Overpricing. Some still the same price as they were ten years ago.

And they pushed through BluRay while DVD is still a better format for most people since few can afford to update their TVs to HD and buy a BluRay player to go with it. And with DVD re-writers becoming more affordable and a standard on most new model PCs; it was inevitable.

Well, just as long as VHS's are still in production.

Sony is so full of shit. Its not half obvious to anyone with half a brain that they are looking to make blu ray the one and only. It can only be done by killing off existing formats, just wait, next it'll be a dvd factory.

chemicalreaper:
No, what Sony needs to blame for the closure of its factory is rampant piracy, not digital downloads. People just aren't buying much music anymore -- and if there's little to no music to sell on discs, then the consequence is no demand for discs to be manufactured.

LOL. That was the same claim in 1998. Over a decade ago now. So rampant it took like a decade.

The fact is, there are fewer demands for CDs for multiple reasons.

Another sobering truth we face today is that our technology is running side to side without going forward.

Am I missing something??? CDs were only an idea in the 60s and they weren't even popular until the 80s. The factory might be 50 but the CD is not. Unless I just came out of a 20 year coma.

I remember when 8-tracks were still in use. I never could figure them out entirely or why they were called 8 track when you could only select four. As new tech comes along, the old stuff ends up in the dust.
I am gonna be buried with my cd collection though. Might even have enough to make a pretty thick big urn out of after constructive melting. Shiny.

Logic 0:
Another sobering truth we face today is that our technology is running side to side without going forward.

Considering we have a format now that is more durable, holds a hell of a lot more data and a longer life-span than that shiny disc of plastic, I wouldn't say we aren't advancing.

Orly? It's all digital downloads? Not Sony's massive over pricing of CD's? Not with their insistence that Blu Ray and DVD is the way to go? Not that they include rootkits on their CD's that are so well built it takes an expert to remove them? And even then there's no guarantee of damage.

Piracy, not digital downloads, makes slightly more sense. But it would still be excuses for poor company practices. And I'm one of those people who actually _like_ Sony gear besides the Playstation. :p

It's still a shame though, I like my CD collection.

Greg Tito:
Years from now, people will be scraping through the rubble of 21st century civilization and find a treasure trove of shiny plastics disks. Some future archaeologists will make the leap in logic and declare that these disks might have been used to store different forms of media. Educated people might understand that these primitive disks held just enough information to power our game machines and movie boxes, but not many will realize that the disks began in the 1980s only storing 72 minutes worth of music.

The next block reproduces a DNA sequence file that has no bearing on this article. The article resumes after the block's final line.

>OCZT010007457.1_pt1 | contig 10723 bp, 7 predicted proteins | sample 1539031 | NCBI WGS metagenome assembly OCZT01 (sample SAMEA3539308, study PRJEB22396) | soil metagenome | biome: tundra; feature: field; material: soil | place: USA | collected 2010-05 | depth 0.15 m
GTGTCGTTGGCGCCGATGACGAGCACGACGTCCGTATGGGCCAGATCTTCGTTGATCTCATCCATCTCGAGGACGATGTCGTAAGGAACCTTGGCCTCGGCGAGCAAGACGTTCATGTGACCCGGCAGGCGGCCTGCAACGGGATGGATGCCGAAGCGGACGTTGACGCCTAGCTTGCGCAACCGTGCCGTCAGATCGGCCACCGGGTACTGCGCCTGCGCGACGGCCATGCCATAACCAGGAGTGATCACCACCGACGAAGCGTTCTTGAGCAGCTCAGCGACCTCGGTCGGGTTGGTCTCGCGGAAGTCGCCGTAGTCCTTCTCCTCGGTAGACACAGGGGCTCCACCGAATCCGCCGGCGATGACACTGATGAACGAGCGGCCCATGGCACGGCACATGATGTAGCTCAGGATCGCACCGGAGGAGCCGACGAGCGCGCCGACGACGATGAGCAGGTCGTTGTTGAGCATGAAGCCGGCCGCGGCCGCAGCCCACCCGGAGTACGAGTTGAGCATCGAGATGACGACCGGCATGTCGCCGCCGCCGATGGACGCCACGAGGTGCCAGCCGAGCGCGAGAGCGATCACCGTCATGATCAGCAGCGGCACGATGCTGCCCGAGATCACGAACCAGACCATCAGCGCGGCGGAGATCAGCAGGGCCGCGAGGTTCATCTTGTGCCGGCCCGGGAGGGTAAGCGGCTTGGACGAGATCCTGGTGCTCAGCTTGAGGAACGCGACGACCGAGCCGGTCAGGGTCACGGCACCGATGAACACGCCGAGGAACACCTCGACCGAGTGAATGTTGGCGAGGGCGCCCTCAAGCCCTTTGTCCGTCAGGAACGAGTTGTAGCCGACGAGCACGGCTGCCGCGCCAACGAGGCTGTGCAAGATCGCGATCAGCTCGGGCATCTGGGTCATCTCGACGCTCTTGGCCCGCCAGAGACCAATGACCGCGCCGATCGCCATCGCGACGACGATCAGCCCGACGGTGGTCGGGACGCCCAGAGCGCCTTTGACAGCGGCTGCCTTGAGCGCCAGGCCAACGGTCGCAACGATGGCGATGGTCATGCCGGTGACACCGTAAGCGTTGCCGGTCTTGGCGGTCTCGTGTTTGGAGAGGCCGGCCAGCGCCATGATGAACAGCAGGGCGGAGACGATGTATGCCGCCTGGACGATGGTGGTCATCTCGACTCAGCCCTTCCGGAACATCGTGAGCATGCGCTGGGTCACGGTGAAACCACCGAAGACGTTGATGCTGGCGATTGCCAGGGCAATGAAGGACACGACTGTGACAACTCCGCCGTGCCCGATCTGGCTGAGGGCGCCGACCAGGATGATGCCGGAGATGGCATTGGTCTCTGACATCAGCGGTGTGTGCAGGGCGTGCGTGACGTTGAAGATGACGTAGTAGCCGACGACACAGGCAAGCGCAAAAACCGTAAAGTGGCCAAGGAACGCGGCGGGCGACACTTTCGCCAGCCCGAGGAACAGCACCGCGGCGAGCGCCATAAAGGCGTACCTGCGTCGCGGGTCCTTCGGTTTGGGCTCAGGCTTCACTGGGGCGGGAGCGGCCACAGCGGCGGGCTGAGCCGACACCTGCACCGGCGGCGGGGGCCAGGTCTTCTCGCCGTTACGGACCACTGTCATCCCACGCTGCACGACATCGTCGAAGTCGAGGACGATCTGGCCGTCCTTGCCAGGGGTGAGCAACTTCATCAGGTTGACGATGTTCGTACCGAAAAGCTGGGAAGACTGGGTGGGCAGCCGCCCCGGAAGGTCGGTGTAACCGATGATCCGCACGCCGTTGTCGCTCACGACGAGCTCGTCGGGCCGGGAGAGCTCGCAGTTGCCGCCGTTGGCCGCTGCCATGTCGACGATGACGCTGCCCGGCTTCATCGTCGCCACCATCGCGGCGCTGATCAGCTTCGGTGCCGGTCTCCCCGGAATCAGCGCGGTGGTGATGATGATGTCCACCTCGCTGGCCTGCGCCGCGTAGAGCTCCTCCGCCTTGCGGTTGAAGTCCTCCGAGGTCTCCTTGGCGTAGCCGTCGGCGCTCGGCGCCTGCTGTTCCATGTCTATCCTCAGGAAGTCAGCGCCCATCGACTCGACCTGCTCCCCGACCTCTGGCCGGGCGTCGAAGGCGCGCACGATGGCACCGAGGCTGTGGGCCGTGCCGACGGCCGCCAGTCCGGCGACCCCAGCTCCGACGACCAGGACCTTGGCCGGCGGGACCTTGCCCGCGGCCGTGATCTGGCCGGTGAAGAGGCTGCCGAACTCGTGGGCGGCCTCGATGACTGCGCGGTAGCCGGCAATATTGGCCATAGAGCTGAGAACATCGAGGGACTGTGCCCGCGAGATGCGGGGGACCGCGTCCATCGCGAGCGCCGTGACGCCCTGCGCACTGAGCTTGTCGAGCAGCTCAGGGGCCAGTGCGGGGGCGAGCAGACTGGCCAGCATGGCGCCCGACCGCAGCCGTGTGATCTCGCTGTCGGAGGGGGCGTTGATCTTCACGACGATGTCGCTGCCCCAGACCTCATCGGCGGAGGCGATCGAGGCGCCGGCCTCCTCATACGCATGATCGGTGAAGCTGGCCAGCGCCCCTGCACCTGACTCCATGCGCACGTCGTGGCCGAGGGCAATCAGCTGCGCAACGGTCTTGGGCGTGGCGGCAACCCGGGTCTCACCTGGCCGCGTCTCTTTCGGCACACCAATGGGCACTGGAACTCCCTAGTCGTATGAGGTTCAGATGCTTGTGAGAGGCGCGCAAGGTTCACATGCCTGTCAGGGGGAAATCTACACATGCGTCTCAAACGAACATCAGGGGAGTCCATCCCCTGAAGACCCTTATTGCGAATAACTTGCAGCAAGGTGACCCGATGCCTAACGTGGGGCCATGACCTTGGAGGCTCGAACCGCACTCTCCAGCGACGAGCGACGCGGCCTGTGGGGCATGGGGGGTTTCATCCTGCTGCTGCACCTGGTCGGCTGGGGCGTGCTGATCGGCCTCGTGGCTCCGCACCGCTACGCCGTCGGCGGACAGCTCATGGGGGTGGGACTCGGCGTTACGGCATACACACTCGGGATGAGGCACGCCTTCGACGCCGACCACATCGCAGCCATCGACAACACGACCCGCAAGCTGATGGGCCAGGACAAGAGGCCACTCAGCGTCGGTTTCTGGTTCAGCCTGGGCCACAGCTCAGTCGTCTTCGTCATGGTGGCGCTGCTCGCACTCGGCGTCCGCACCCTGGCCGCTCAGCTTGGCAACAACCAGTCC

A bit of trivia: The "shiny plastic discs" began in the late 70's in the form of laserdiscs. CD's were based off of laserdisc technology.
(Don't jump all over me. I'm not saying OP is wrong. That'd be splitting hairs.)

I wonder how many people here are now looking up "what is a laserdisc?"

acturisme:
Am I missing something??? CDs were only an idea in the 60s and they weren't even popular until the 80s. The factory might be 50 but the CD is not. Unless I just came out of a 20 year coma.

Yes, you missed the middle of the 1st paragraph that explained they started out making vinyl albums in the 60's and then converted to CD's in the 80's.

chemicalreaper:
No, what Sony needs to blame for the closure of its factory is rampant piracy, not digital downloads. People just aren't buying much music anymore -- and if there's little to no music to sell on discs, then the consequence is no demand for discs to be manufactured.

Question wouldn't pirates mostly use black CDs to play ripped games and music on devices like a legit product?

I blame youtube, partially. Audiophiles aside, most people can't really distiguish between youtube sound quality and cd quality- or, at least, don't especially mind the difference.

Not that the decine of "physical" music bothers me too much- clunky, fragile things, CDs, and we're better off without them. Or, rather, will be when fast internet is a standard amongst all households.

Daemascus:
Im surpised, considering they just shut down the last floppy disk factory last year.

Difference is this isn't the last CD factory, theres still one in india

Maybe I'm just old, but I remember getting my first CD. Kinda sad to see them phase out, even if they are old technology.